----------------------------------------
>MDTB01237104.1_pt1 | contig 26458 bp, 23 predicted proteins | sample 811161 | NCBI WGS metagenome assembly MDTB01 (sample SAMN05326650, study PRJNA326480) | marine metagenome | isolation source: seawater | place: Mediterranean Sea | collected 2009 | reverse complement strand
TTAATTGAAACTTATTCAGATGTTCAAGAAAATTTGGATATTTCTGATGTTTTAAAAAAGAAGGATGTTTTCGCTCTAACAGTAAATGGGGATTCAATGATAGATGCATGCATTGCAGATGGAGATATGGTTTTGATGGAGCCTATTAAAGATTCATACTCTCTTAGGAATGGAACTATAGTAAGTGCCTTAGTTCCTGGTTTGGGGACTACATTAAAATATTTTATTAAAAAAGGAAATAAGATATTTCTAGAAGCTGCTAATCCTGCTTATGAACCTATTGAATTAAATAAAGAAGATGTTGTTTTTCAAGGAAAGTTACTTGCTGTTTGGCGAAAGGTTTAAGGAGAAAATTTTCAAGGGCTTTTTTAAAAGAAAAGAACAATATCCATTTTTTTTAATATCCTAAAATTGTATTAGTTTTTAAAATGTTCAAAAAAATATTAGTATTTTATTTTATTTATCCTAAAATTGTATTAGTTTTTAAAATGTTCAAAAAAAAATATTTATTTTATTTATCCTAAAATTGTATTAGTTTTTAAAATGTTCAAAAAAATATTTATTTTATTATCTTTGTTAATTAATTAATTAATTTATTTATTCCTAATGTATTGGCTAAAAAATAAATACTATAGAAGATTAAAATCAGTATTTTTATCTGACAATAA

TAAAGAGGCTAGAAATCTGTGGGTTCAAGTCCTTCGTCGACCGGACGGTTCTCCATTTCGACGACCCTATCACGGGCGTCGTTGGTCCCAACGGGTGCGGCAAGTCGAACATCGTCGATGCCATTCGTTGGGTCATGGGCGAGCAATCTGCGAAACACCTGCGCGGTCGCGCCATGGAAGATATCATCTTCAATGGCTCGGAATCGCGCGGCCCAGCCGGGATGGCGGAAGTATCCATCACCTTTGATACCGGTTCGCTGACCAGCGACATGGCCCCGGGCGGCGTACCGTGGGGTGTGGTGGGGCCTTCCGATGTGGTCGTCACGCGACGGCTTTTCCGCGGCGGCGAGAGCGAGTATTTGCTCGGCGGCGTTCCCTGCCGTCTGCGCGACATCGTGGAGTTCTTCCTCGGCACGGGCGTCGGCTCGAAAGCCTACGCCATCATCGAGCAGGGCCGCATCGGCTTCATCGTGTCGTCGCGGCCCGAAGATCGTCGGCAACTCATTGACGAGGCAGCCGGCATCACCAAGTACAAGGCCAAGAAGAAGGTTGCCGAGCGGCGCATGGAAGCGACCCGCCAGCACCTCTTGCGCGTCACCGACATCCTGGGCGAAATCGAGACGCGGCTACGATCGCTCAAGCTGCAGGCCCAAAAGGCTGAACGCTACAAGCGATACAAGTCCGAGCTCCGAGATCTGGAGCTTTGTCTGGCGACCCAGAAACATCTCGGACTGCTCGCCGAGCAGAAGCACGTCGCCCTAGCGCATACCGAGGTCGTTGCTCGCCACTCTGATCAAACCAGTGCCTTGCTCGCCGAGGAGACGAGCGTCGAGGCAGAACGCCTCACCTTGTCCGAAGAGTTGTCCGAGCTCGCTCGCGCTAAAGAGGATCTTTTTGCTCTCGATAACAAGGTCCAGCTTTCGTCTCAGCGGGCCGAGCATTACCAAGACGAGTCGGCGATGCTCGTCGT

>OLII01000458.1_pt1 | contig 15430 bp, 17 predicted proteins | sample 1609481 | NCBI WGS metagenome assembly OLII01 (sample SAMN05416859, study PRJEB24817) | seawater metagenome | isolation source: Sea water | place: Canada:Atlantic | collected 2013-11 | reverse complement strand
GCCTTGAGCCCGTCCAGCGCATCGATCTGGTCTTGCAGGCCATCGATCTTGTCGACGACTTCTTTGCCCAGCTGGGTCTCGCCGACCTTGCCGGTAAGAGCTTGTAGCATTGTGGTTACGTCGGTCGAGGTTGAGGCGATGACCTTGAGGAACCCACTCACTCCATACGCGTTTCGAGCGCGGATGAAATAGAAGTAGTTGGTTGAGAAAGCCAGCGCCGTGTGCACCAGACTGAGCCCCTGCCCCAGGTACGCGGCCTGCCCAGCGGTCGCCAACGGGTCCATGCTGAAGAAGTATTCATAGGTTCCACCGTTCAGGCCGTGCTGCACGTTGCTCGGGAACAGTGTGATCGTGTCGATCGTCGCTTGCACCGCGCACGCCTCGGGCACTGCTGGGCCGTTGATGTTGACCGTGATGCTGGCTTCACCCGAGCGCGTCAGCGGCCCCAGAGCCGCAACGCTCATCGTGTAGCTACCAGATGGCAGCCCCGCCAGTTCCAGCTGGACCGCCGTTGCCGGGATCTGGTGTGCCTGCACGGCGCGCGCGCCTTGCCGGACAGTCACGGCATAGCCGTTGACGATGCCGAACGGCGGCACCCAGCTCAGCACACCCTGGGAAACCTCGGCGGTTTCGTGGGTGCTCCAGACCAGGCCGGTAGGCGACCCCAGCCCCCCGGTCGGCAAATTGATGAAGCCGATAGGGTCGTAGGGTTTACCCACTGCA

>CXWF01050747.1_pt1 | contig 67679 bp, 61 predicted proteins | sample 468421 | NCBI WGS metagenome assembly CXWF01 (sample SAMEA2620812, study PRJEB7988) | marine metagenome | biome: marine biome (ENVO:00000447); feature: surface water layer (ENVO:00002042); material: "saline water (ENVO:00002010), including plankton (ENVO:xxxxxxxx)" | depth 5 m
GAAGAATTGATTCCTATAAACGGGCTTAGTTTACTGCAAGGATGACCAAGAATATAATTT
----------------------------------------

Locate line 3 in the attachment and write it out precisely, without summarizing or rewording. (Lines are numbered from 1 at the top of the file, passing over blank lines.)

TAAAGAGGCTAGAAATCTGTGGGTTCAAGTCCTTCGTCGACCGGACGGTTCTCCATTTCGACGACCCTATCACGGGCGTCGTTGGTCCCAACGGGTGCGGCAAGTCGAACATCGTCGATGCCATTCGTTGGGTCATGGGCGAGCAATCTGCGAAACACCTGCGCGGTCGCGCCATGGAAGATATCATCTTCAATGGCTCGGAATCGCGCGGCCCAGCCGGGATGGCGGAAGTATCCATCACCTTTGATACCGGTTCGCTGACCAGCGACATGGCCCCGGGCGGCGTACCGTGGGGTGTGGTGGGGCCTTCCGATGTGGTCGTCACGCGACGGCTTTTCCGCGGCGGCGAGAGCGAGTATTTGCTCGGCGGCGTTCCCTGCCGTCTGCGCGACATCGTGGAGTTCTTCCTCGGCACGGGCGTCGGCTCGAAAGCCTACGCCATCATCGAGCAGGGCCGCATCGGCTTCATCGTGTCGTCGCGGCCCGAAGATCGTCGGCAACTCATTGACGAGGCAGCCGGCATCACCAAGTACAAGGCCAAGAAGAAGGTTGCCGAGCGGCGCATGGAAGCGACCCGCCAGCACCTCTTGCGCGTCACCGACATCCTGGGCGAAATCGAGACGCGGCTACGATCGCTCAAGCTGCAGGCCCAAAAGGCTGAACGCTACAAGCGATACAAGTCCGAGCTCCGAGATCTGGAGCTTTGTCTGGCGACCCAGAAACATCTCGGACTGCTCGCCGAGCAGAAGCACGTCGCCCTAGCGCATACCGAGGTCGTTGCTCGCCACTCTGATCAAACCAGTGCCTTGCTCGCCGAGGAGACGAGCGTCGAGGCAGAACGCCTCACCTTGTCCGAAGAGTTGTCCGAGCTCGCTCGCGCTAAAGAGGATCTTTTTGCTCTCGATAACAAGGTCCAGCTTTCGTCTCAGCGGGCCGAGCATTACCAAGACGAGTCGGCGATGCTCGTCGT